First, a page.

I’ve had a couple full face helmets during my skate career. I’ve had a Predator DH-6 (the older model) and a Triple 8 Racer before the TSG Pass; none of the former can rival how tight and snug the TSG Pass is on my head. It’s a little bit of a pain to get on and off, but when it’s on my head, it’s on there for good. There’s no wiggle.
It’s incredibly light for how burly it looks. Lighter than the Predator DH-6, I’d say. When whipping my head around to look around me, I don’t feel like it’s really on there. It moves with your head and sticks to your head, so it feels like part of your skull.
The field of vision on the TSG Pass is the best out of any helmet that I’ve had (short of a half-shell). I don’t have to move my whole head to focus on something- just the movement of your eyes will do. The edge of your vision isn’t blocked completely by the helmet either- the viewfield wraps all the way around to right beside your head, so you’ve got all that peripheral vision and some more to spare.
The one complaint I have about the helmet is that I can no longer find different sizes of fit pads! I’d like a smaller sized cheek pad, but I cannot source any of those. I’ve looked everywhere, and it’s completely out of stock. But that’s okay, I don’t wear it incredibly often and it’s comfortable enough when I do.
I would 100% trust a TSG Pass if I was to ever tomahawk off my board into a guardrail. It will save your life.
The S1 Lifer Halfshell.
Literally, the oldest thing I have in my skate collection. Everything else has been replaced, used up, cored. But the S1 Lifer Halfshell (used to be white, now it’s gold), has been a staple of my skate inventory for the past 4 years. It’s the first helmet I bought, and I still wear it on my head daily every time I go skateboarding!
Wow, Ryan can skate?
It’s just comfortable. It’s dual-certified, it has an awesome track record for saving watermelons for street and vert skateboarding, and it comes in a huge multitude of sizes for your comfort. It has some great color options too!
That’s all I have to say about it. No complaints, nothing. Just a really good helmet.
Skate safe, skate hard!
(banner image by Devon Chambers [@devons_chamber])
There is no word in English that accurately translates the word Tarab from Arabic to English, which makes it very difficult to define. Tarab is used in Arab culture to describe the emotional effect of music, a word to describe the natural flow, rhythm and evoking composition of music.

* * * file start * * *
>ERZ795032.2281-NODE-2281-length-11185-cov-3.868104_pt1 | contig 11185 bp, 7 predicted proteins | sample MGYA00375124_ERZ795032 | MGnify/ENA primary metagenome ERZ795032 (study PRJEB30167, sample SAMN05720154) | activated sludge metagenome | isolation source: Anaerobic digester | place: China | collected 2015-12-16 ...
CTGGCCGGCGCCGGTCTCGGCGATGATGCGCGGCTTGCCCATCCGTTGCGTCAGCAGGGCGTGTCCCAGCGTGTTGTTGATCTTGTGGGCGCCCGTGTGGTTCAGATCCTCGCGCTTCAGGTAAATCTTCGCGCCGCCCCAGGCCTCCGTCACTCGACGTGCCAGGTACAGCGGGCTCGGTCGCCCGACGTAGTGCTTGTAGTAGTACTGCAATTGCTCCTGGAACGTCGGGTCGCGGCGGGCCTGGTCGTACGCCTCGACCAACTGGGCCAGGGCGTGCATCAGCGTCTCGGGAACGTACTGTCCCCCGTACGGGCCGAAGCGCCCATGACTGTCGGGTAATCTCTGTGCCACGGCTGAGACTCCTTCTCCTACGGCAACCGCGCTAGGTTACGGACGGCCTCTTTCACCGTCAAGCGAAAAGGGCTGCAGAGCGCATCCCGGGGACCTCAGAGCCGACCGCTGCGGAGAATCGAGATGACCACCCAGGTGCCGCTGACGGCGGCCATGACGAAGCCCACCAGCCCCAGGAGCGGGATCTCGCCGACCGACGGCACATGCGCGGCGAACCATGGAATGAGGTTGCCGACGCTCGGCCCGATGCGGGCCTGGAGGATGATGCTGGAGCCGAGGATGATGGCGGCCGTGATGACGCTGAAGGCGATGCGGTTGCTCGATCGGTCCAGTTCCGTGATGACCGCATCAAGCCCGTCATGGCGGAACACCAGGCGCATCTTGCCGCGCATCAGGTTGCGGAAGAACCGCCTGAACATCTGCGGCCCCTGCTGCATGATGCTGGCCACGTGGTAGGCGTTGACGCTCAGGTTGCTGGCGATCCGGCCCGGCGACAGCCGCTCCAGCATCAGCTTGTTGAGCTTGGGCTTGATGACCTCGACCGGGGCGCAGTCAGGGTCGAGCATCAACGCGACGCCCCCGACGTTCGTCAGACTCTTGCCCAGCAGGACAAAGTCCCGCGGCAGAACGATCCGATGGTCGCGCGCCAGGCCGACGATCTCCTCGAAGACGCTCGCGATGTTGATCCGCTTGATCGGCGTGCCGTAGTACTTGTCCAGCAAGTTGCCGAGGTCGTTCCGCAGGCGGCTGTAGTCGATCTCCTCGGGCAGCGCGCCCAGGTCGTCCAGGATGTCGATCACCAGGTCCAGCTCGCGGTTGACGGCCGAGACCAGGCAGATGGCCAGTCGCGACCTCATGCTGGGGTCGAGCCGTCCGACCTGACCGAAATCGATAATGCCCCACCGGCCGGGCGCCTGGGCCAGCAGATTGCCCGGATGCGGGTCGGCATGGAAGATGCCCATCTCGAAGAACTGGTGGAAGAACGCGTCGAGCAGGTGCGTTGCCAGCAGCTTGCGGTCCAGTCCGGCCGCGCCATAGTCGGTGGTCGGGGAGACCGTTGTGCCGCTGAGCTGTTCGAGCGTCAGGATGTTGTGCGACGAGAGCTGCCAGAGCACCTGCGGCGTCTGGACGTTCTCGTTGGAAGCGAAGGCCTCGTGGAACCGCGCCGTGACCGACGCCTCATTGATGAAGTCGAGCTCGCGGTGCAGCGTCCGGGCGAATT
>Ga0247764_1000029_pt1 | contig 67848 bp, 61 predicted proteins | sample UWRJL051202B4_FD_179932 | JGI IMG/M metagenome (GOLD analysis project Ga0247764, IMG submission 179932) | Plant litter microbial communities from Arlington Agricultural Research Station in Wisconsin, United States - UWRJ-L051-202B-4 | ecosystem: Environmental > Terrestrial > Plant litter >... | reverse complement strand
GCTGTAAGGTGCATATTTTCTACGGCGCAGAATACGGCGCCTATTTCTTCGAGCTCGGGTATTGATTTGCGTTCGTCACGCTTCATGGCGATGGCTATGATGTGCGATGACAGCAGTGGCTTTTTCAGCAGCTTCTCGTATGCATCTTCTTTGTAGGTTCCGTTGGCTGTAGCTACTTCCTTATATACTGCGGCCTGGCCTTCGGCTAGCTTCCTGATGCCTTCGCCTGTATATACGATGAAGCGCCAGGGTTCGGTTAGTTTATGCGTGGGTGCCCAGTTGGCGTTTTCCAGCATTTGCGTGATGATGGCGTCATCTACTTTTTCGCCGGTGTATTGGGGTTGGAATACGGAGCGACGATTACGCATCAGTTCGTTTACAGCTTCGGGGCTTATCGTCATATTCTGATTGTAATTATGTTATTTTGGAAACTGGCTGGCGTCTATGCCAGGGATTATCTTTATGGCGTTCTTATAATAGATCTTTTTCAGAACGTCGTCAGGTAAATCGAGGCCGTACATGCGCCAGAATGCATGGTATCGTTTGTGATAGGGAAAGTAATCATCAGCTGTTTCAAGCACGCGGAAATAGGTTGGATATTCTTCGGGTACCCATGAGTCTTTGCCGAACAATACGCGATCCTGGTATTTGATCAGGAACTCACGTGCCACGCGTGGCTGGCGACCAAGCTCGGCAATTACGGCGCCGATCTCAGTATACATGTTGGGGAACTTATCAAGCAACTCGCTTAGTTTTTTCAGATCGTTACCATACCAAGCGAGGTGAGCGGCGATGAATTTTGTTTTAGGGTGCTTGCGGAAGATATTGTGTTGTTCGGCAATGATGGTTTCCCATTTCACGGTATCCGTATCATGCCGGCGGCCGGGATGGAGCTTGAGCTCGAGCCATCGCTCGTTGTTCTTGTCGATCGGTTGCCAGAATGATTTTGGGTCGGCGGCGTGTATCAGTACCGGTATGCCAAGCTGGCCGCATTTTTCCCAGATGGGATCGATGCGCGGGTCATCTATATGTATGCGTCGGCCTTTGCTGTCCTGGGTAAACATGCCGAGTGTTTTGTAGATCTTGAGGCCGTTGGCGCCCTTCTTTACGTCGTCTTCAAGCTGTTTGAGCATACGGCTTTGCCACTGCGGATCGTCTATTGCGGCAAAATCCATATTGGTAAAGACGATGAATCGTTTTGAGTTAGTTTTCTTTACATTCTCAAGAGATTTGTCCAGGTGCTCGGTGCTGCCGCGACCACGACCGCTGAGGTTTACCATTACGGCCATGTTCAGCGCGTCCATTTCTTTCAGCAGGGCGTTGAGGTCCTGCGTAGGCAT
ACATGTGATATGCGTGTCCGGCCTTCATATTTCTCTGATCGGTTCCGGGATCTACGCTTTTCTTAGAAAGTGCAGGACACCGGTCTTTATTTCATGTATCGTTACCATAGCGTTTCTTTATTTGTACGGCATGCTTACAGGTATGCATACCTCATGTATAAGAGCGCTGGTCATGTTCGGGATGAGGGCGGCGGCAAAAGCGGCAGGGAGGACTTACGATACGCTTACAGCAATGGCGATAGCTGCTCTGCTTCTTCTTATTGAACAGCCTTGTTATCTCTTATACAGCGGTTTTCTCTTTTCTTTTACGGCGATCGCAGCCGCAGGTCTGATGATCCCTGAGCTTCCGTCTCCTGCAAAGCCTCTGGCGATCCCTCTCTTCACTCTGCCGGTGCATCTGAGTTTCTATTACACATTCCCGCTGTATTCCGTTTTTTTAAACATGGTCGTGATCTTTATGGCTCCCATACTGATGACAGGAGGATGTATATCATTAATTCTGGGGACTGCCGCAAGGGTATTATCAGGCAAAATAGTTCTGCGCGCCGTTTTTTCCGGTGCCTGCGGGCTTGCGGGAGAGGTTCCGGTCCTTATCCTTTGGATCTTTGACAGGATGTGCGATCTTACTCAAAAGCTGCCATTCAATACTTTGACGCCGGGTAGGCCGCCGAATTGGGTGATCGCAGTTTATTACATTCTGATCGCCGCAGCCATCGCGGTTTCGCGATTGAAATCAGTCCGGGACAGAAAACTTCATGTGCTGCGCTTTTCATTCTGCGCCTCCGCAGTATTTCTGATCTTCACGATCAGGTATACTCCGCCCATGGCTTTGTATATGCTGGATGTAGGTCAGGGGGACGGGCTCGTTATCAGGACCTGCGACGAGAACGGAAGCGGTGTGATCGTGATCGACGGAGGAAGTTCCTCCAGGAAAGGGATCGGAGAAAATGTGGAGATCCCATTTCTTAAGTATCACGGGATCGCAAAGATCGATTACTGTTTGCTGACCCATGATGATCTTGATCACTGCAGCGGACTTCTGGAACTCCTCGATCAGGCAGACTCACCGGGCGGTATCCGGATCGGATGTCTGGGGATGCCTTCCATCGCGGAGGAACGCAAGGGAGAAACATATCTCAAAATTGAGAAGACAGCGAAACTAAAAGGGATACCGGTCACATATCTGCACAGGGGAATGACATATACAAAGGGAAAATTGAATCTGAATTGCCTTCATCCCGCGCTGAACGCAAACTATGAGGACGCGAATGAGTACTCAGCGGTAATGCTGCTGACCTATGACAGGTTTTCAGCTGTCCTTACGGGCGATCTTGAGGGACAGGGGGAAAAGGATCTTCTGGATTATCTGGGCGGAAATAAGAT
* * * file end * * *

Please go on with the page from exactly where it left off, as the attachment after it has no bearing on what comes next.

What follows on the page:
I received the Loaded Tarab in the mail a few weeks ago, at the very start of winter, when the roads up here in Calgary were covered in snow. And as such, I had around 700 square feet to test it out in. That’s… not much for longboard freestyle. Nonetheless, I had some time in the middle of my midterm season to test the deck out, and here are my thoughts. I haven’t spent too, too much time on dancing decks. My whole journey, I’ve been a downhill/freeride kind of guy that dabbled in a bit of street skating at the inception of his career. I’ve never done more than one cross-step in a row, I’ve never done a shuvit on a huge board, but let me tell you- I’m in love with the Tarab.
The Tarab- a 47 inch long, 9.5 inch monster of a deck that really puts “long board” into scope, is a flexible, oversized deck meant for dancing and freestyle longboarding. In general, it was easy to handle, damp (not soggy), durable (so far), and aesthetically very pleasing. Steps on the deck were predictable and none of them ever bounced me off- other dancing decks that I’ve tried with camber instead of rocker would bounce me off, most of the time. I attribute that to too much flex, misplaced fiberglass and sometimes, wonky geometries that make certain parts of the deck stronger than others. None of these seem to be problems with the Loaded Tarab. The shape is a straight-cut, simple dancer shape. Nothing complicated. There’s some rocker and the flex is damp, not springy- I think these attributes greatly improve a rider’s ability to stay on the deck after landing a trick. But that’s just me.